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Browser, graphics stack tag-team eyes Linux devices

Aug 22, 2007 — by LinuxDevices Staff — from the LinuxDevices Archive — 1 views

Fluffy Spider Technologies (FST) has ported Opera Software's Opera browser to its FancyPants embedded graphics stack. The companies will jointly market the combined stack, which initially supports Linux on ARM, to developers of smartphones, set-top boxes, POS (point-of-sales), electronic signs, in-car systems, and… building automation equipment.

FST's FancyPants is a lightweight, embedded graphics framework similar to Qt Core or GTK. With a storage footprint below 3MB, it nonetheless provides efficient multimedia performance and sophisticated special effects, according to the vendor. Supported effects include soft shadows, screen and image transitions, fades and wipes, 32-bit alpha blending, animations, glitter, color manipulation, scaling, rotation, and 3D folds.

FST's FancyPants graphics stack

FST's previous design wins with FancyPants include Linux-based payment terminals with integrated ads, and possibly also Qualcomm mobile phones. The company recently partnered with OKLabs, a vendor of open source real-time microkernels, and with Nissin Systems, an embedded service provider based in Japan.

Two applications using the “CanvasServer” module, which is also providing the window border for the Opera browser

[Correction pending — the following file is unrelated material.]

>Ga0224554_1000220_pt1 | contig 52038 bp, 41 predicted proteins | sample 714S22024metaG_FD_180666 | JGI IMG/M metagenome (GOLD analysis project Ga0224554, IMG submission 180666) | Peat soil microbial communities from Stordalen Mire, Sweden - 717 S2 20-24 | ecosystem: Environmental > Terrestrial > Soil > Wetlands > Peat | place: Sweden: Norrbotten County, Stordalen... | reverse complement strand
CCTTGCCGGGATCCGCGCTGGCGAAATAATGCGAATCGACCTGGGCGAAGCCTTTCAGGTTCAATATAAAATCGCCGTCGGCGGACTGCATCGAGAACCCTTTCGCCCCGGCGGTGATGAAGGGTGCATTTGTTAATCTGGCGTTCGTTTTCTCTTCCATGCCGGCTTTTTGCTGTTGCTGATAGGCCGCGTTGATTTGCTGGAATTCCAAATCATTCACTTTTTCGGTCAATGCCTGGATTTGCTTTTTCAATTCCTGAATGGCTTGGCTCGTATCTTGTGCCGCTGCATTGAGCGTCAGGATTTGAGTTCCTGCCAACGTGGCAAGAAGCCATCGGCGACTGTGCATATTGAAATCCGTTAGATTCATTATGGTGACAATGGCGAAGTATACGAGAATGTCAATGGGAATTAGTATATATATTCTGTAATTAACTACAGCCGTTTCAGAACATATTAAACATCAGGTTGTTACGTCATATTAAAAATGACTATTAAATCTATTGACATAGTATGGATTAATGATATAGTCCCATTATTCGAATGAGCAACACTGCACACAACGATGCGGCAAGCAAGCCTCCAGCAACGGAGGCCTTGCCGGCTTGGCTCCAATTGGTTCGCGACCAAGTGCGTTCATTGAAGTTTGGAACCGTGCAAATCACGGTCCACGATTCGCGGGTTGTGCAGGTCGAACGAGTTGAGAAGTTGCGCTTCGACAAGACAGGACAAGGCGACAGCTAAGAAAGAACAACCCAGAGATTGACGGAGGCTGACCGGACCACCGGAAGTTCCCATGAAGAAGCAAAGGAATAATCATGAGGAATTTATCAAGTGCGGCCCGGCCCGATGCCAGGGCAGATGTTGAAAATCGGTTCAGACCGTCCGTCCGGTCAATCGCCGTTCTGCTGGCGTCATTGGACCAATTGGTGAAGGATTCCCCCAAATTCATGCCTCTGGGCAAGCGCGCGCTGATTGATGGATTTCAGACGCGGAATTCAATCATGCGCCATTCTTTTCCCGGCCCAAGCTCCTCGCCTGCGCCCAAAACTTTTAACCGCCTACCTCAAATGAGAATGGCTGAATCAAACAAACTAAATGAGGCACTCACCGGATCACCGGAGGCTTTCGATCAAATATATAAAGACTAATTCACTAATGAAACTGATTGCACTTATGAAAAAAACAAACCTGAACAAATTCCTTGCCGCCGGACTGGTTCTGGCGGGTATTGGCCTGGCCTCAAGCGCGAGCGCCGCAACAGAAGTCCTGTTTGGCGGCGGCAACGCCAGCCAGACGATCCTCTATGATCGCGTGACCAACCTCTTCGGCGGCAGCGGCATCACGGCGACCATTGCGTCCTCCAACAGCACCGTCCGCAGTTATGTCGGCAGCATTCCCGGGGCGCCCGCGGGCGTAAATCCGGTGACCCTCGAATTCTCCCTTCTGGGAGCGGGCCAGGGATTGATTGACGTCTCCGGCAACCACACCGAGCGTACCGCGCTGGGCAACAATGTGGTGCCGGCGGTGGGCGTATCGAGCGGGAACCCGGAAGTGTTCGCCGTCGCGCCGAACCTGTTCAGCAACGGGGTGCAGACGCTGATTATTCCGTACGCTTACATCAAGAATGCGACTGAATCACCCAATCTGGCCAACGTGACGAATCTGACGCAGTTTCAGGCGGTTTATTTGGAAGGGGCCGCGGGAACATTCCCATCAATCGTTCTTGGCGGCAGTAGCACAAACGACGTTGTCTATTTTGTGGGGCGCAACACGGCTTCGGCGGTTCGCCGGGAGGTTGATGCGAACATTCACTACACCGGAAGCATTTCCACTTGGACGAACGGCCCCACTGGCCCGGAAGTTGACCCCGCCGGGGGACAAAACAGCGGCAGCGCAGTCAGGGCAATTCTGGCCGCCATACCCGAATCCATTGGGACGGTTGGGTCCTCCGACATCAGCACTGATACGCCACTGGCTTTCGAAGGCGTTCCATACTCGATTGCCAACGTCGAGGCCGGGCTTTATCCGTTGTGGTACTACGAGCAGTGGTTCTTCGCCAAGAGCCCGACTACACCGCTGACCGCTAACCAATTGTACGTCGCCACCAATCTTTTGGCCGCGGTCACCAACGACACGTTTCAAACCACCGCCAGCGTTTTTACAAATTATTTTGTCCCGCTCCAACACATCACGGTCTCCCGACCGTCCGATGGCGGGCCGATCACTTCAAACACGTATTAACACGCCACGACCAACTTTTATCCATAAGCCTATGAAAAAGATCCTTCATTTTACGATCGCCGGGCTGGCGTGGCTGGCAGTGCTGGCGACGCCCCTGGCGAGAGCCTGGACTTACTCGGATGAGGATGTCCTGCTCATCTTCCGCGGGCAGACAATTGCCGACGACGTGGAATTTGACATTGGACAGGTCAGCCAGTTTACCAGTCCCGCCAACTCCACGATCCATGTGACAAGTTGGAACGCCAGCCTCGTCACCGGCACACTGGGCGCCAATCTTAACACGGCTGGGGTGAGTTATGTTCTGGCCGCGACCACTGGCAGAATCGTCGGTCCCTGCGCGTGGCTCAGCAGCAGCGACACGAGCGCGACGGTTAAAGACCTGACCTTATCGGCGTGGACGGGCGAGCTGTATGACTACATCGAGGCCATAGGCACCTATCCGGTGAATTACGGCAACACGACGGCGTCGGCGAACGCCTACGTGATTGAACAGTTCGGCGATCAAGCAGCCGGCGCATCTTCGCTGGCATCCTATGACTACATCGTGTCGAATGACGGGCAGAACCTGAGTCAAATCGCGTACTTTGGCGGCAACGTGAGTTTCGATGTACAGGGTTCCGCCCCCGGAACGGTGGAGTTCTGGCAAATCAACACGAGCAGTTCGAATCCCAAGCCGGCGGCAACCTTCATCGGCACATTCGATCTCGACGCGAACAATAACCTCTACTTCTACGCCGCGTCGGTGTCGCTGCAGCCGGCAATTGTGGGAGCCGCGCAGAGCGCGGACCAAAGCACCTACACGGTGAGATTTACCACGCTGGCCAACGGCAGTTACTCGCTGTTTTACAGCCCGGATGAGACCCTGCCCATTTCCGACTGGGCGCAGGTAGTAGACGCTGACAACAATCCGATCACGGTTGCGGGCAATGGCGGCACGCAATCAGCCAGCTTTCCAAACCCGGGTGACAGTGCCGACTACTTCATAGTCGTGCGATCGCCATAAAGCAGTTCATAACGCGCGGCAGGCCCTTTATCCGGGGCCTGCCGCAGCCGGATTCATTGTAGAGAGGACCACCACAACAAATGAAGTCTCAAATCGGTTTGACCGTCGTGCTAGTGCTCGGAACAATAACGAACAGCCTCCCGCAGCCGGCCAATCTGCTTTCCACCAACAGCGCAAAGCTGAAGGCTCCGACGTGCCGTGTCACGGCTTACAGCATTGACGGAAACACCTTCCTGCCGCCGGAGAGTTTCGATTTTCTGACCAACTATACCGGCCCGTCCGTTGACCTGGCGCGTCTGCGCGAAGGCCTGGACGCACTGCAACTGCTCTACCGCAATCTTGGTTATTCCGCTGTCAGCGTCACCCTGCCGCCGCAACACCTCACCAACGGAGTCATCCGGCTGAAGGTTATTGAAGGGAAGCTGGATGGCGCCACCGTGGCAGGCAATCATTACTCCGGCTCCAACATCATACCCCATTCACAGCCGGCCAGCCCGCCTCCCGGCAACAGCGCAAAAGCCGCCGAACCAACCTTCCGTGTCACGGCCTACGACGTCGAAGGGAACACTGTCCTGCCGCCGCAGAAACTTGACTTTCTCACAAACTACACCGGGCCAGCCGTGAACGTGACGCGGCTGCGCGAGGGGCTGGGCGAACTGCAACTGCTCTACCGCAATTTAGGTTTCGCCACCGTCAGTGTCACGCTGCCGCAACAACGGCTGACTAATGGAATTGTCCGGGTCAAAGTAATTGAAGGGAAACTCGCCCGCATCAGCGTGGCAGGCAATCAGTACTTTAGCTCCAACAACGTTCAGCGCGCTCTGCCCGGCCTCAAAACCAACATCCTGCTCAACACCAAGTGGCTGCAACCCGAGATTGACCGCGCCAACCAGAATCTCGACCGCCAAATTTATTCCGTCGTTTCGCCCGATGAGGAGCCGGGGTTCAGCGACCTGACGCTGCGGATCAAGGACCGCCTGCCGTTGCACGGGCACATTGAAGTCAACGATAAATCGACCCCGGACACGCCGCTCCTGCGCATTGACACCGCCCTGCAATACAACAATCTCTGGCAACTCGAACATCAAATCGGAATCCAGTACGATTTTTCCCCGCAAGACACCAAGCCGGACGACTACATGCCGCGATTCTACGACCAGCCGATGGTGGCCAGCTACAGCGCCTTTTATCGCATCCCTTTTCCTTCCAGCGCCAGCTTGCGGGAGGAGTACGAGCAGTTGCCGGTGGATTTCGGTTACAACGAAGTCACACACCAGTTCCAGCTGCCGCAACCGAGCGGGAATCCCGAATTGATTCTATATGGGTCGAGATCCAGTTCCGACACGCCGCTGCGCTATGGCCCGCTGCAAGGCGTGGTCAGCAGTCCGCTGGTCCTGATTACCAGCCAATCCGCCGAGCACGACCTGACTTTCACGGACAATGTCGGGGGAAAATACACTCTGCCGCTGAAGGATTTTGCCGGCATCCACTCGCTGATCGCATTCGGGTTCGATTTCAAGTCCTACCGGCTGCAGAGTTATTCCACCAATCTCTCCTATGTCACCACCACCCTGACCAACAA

(Click to enlarge)

Opera Software's Opera browser is a lightweight web browser that implements a large subset of current web standards, including HTML, CSS, Javascript, DHTML, and so forth, along with support for some de-facto standards like Adobe Flash. Opera markets its browser as being able to bring the “full web” to any device.

In addition to serving as a web browser for low-resolution devices like phones and TVs, Opera can itself serve as a user interface framework, via widget technology aimed at letting companies use web standards to implement device control interfaces. One recent design win is a Linux-based videophone that can dial numbers from web pages.

Both Opera and FST tout their products as portable and OS-agnostic. And, both appear to be strongly focused on mobile phones. The Opera browser has already shipped in about 100 million mobile phones, FST said. Meanwhile, FST boasts of several wireless carriers on its customer list, which includes Toshiba, payment processing system vendor VeriFone, Ericsson, HP, Optus, Vodafone, and GEC.

FST CEO Robi Karp stated, “FancyPants [helps] OEMs create embedded applications with a breathtaking look and feel.”

Scott Hedrick, senior VP of Opera Software, added, “FancyPants's plug-in architecture readily delivers the benefits of Opera, which is available for a wide range of mobile handsets.”


FST said its port of Opera to FancyPants “initially focuses” on embedded Linux, with ports to other OSes “subject to specific business opportunities.” The port can be demonstrated on PC desktops, the company added.

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